I don’t advocate bare-faced lying. It always ends badly, and contrary to popular opinion (because of legal dramas like LA Law) we lawyers really don’t lie.
What the good lawyers and great bullsh*t artists do have in common is an innate ability to hide the false premise of what they are saying within a logical and truthful construct, making it almost impossible to spot the inherent flaws in their arguments.
It’s the verbal equivalent of burning incense at home to mask the smell of wet dog. It works best if you also hide the dog.
If you really do have to tell a lie, don’t make everything a lie. Instead speak 95% truth and they won’t then notice the 5% untruth within it.
3) Quote some stats
Did you know that 69.7% of investors hearing a startup elevator pitch will base their decision to invest on statistics about the business’ revenue growth?
Sounds like a real fact, doesn’t it? But it’s completely made up as I sit here in bed writing this article. Yet somehow you still question whether it mightn’t still be accurate.
There is power in statistics. They trigger our innate respect and appreciation for science and mathematics. Use them whenever you can to give you an air of expertise. A good trick is to use specific numbers like 69.7% instead of round numbers like 70% – it just sounds more authentic.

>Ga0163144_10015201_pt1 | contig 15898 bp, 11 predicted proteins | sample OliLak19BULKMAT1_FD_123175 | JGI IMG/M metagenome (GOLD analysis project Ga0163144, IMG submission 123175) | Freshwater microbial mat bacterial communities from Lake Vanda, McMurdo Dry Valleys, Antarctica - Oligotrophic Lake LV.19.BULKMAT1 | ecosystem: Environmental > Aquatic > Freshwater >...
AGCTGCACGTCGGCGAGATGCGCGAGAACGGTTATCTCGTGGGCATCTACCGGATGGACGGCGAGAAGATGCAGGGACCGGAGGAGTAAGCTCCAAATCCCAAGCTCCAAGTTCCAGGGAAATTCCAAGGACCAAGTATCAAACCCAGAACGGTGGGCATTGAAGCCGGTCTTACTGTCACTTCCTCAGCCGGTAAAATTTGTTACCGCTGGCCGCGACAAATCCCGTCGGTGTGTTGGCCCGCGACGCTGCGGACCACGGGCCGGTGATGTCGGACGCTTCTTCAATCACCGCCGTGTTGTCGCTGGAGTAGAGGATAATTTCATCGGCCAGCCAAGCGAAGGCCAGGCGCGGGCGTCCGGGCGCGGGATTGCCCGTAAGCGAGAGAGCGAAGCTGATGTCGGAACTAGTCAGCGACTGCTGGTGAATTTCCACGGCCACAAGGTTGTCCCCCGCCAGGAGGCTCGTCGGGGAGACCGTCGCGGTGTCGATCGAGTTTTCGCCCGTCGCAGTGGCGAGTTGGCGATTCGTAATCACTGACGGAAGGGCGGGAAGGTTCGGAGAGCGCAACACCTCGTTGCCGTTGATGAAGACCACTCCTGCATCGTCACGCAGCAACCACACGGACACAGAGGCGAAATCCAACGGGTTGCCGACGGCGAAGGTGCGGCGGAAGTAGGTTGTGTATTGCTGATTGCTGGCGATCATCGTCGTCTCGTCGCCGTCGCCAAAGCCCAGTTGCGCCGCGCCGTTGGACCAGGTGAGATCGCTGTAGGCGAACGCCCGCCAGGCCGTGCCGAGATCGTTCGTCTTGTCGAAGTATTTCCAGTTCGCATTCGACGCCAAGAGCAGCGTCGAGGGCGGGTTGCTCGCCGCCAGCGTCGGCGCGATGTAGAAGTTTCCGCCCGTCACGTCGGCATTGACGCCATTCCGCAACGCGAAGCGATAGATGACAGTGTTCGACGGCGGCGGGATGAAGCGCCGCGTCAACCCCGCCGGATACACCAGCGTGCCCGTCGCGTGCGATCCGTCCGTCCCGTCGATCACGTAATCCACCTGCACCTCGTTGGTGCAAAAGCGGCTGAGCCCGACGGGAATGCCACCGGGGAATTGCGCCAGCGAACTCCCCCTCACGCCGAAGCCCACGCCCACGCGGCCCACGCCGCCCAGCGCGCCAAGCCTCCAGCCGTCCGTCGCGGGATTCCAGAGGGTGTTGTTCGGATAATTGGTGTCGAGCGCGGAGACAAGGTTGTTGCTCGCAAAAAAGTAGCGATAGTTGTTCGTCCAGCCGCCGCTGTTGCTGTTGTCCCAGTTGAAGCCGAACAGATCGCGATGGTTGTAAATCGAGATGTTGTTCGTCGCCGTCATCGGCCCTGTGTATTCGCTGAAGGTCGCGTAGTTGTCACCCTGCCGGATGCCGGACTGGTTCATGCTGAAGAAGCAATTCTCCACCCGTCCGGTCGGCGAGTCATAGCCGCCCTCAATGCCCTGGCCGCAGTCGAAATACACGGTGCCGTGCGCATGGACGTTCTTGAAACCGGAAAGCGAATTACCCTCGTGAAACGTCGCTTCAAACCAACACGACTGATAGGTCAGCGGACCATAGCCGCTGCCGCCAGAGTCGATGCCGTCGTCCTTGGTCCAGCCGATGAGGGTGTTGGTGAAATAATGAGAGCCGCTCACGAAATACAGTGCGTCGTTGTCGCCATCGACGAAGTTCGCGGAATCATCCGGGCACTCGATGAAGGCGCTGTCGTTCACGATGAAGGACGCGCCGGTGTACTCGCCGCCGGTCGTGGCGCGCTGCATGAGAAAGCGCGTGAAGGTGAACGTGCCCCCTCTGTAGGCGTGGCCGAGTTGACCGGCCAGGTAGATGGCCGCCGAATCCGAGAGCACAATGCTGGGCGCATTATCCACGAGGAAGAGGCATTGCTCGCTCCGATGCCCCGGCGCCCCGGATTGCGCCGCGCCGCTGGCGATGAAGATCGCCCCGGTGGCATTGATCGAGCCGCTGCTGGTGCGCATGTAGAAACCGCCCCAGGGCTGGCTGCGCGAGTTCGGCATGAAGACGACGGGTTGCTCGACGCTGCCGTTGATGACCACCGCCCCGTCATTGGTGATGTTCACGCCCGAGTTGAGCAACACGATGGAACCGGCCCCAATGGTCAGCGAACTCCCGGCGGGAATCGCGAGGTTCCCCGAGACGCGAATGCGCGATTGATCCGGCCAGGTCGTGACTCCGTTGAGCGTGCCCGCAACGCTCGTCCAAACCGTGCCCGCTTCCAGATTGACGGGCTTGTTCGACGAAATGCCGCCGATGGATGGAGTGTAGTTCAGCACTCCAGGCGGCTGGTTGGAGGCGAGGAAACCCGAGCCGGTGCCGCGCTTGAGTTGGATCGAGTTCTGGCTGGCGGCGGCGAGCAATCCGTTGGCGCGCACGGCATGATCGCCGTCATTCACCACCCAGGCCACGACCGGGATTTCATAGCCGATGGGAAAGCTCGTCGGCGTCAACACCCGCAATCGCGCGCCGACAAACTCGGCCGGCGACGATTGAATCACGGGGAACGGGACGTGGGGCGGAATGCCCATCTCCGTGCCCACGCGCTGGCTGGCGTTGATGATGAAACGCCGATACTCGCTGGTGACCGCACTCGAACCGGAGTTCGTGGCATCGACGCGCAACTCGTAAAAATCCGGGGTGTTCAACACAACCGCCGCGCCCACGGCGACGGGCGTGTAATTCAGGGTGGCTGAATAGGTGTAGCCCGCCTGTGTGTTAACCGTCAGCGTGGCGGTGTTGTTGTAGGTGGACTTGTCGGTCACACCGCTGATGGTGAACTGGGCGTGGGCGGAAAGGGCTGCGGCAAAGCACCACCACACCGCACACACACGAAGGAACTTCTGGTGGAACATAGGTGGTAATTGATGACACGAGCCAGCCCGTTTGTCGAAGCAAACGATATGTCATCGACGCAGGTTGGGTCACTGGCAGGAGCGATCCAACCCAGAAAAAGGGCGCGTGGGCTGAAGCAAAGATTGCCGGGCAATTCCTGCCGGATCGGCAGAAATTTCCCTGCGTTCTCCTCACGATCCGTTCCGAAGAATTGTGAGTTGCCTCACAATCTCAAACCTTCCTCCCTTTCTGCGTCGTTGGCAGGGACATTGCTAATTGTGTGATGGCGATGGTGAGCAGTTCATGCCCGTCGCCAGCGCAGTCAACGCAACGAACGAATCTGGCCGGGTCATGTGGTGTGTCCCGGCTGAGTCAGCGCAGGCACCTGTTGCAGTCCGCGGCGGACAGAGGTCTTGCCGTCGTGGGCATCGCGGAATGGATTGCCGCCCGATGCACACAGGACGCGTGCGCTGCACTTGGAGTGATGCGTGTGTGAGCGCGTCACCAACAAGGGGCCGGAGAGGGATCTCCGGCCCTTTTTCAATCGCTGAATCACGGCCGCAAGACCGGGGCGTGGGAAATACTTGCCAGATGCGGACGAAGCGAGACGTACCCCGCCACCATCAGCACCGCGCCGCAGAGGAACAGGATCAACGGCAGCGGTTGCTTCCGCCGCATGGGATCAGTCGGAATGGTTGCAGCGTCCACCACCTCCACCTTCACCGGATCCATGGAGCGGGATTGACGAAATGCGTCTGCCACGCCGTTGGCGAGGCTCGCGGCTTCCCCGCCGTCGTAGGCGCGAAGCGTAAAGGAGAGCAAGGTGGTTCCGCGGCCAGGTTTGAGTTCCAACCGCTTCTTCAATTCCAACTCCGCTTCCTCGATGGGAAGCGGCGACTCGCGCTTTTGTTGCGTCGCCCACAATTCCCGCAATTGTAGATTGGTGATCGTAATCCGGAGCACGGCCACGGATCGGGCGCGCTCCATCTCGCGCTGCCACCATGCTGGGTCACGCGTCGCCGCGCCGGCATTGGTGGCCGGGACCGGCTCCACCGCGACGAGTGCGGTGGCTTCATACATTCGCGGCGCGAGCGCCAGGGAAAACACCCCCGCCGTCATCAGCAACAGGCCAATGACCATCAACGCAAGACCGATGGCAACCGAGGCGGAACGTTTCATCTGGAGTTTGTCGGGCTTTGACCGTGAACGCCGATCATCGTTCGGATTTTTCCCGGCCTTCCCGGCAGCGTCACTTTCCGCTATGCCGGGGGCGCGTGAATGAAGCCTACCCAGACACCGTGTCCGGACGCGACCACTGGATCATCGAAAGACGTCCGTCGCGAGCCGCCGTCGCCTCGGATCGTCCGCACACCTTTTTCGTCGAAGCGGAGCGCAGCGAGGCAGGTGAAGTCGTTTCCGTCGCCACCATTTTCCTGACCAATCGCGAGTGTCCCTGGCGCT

“88.2% of statistics are made up on the spot” – Vic Reeves
4) Tell them what they want to hear
You tell me something I disagree with or that I don’t like and I’ll argue with you all day. Tell me something I like, and I’ll say you’re a genius.
Flattery is a great trick of the bullish*ters and what greater flattery than to make someone feel smart? They’ll love you for it.
If you can work out what people already think or believe and reflect that back to them but in your own words, they’ll accord you high status. ‘Now there’s a guy that knows what he’s talking about!’ they’ll say to themselves, and you sail away with an enhanced reputation.
5) Use emotions
“How quickly come the reasons for approving the things we like” – Jane Austen
Neuroscience now shows that it is our emotions, not our reasoning, that governs our decision-making. Basically, we find reasons to justify the decisions we want to make, rather than making decisions that are justified because of sound reasons.
Like my decision to buy a new PS4. Sure the old PS3 was starting to freeze, but it probably still had a good year left in it. But I wanted the PS4 and so I justified it to myself: Its on sale. It comes with a free copy of Call of Duty Infinite Warfare. It’s nearly Christmas!
The advantage this presents for the bull sh*t artist is that it means you don’t have to bother with reason where you know you have no rational justification for the position you are advancing. Bypass the whole logic thing and appeal straight to their emotions. That’s why despite Trump’s wall being projected to cost about a billion dollars to build and maintain, and Mexico showing no sign of agreeing to pay for it, the people still chanted “Build that wall! Build that wall!” He trusted that appealing to their emotional concerns about immigration would trump logic – and boy, was he was right!
So there you are: how to convince other people when you have no idea what you are talking about. Then again, it could all just be my own bullsh*t.
p.s. When you talk about your business, you definitely can’t afford to talk rubbish. Here’s my Free Elevator Pitch Guide to download.